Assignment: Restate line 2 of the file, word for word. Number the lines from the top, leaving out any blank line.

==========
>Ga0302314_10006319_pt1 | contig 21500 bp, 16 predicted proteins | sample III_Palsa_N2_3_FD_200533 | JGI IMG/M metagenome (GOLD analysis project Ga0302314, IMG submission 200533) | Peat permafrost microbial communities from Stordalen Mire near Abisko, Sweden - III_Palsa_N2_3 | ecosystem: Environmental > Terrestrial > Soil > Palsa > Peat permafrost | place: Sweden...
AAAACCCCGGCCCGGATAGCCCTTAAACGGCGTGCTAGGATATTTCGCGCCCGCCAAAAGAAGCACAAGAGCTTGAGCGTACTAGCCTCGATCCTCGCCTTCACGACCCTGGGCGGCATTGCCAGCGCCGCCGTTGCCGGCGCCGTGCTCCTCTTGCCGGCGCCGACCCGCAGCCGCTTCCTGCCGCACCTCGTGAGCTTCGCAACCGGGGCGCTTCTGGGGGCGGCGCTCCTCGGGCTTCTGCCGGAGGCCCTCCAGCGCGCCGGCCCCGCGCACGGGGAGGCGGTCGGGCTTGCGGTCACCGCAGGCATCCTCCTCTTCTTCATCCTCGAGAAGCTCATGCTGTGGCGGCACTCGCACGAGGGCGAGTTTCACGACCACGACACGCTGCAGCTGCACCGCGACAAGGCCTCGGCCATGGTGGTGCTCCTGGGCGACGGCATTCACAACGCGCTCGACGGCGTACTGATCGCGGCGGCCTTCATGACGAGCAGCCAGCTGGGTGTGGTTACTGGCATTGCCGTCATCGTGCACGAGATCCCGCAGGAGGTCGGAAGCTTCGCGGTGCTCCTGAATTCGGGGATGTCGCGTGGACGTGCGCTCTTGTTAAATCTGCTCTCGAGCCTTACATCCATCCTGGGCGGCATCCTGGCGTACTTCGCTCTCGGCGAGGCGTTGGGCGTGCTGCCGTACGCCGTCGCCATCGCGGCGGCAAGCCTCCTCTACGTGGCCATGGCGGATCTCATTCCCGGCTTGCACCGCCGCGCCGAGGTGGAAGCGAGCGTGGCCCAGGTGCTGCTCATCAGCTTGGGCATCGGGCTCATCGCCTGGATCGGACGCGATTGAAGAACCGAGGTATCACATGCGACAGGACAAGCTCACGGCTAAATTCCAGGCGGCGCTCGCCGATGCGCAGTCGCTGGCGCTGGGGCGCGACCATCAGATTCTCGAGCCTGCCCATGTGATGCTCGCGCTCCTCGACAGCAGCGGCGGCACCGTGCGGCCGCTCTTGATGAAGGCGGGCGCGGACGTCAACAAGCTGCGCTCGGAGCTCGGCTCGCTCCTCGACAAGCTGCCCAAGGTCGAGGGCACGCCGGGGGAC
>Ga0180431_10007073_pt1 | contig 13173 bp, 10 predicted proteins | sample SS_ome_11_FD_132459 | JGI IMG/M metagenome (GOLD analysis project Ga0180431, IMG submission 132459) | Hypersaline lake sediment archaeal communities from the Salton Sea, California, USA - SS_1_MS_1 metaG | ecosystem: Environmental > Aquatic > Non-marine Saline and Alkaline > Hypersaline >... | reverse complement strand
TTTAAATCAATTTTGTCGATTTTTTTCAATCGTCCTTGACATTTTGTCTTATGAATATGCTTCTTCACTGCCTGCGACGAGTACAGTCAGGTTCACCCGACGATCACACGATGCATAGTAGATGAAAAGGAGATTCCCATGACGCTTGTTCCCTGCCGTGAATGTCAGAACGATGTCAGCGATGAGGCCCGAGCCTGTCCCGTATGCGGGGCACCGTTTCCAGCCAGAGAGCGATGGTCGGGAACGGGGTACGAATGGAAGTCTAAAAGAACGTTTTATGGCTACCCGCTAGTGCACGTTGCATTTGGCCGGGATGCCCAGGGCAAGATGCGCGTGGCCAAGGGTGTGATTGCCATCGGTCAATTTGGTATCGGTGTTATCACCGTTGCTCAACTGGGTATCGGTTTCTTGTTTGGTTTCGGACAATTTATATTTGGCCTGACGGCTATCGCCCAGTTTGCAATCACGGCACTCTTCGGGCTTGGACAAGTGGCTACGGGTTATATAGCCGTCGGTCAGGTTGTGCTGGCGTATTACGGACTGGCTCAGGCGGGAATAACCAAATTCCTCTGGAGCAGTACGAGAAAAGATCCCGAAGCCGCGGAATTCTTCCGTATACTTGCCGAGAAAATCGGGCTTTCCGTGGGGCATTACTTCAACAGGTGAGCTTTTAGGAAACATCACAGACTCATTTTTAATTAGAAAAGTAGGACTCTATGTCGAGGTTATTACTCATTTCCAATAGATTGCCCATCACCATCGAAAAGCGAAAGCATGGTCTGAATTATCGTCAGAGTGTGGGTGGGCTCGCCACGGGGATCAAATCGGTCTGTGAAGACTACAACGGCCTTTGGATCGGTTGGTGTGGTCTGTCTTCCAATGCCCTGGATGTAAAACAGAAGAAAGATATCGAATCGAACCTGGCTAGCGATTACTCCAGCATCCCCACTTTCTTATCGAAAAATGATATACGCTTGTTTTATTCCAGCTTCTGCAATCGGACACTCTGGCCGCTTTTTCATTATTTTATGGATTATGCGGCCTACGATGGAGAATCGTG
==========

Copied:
AAAACCCCGGCCCGGATAGCCCTTAAACGGCGTGCTAGGATATTTCGCGCCCGCCAAAAGAAGCACAAGAGCTTGAGCGTACTAGCCTCGATCCTCGCCTTCACGACCCTGGGCGGCATTGCCAGCGCCGCCGTTGCCGGCGCCGTGCTCCTCTTGCCGGCGCCGACCCGCAGCCGCTTCCTGCCGCACCTCGTGAGCTTCGCAACCGGGGCGCTTCTGGGGGCGGCGCTCCTCGGGCTTCTGCCGGAGGCCCTCCAGCGCGCCGGCCCCGCGCACGGGGAGGCGGTCGGGCTTGCGGTCACCGCAGGCATCCTCCTCTTCTTCATCCTCGAGAAGCTCATGCTGTGGCGGCACTCGCACGAGGGCGAGTTTCACGACCACGACACGCTGCAGCTGCACCGCGACAAGGCCTCGGCCATGGTGGTGCTCCTGGGCGACGGCATTCACAACGCGCTCGACGGCGTACTGATCGCGGCGGCCTTCATGACGAGCAGCCAGCTGGGTGTGGTTACTGGCATTGCCGTCATCGTGCACGAGATCCCGCAGGAGGTCGGAAGCTTCGCGGTGCTCCTGAATTCGGGGATGTCGCGTGGACGTGCGCTCTTGTTAAATCTGCTCTCGAGCCTTACATCCATCCTGGGCGGCATCCTGGCGTACTTCGCTCTCGGCGAGGCGTTGGGCGTGCTGCCGTACGCCGTCGCCATCGCGGCGGCAAGCCTCCTCTACGTGGCCATGGCGGATCTCATTCCCGGCTTGCACCGCCGCGCCGAGGTGGAAGCGAGCGTGGCCCAGGTGCTGCTCATCAGCTTGGGCATCGGGCTCATCGCCTGGATCGGACGCGATTGAAGAACCGAGGTATCACATGCGACAGGACAAGCTCACGGCTAAATTCCAGGCGGCGCTCGCCGATGCGCAGTCGCTGGCGCTGGGGCGCGACCATCAGATTCTCGAGCCTGCCCATGTGATGCTCGCGCTCCTCGACAGCAGCGGCGGCACCGTGCGGCCGCTCTTGATGAAGGCGGGCGCGGACGTCAACAAGCTGCGCTCGGAGCTCGGCTCGCTCCTCGACAAGCTGCCCAAGGTCGAGGGCACGCCGGGGGAC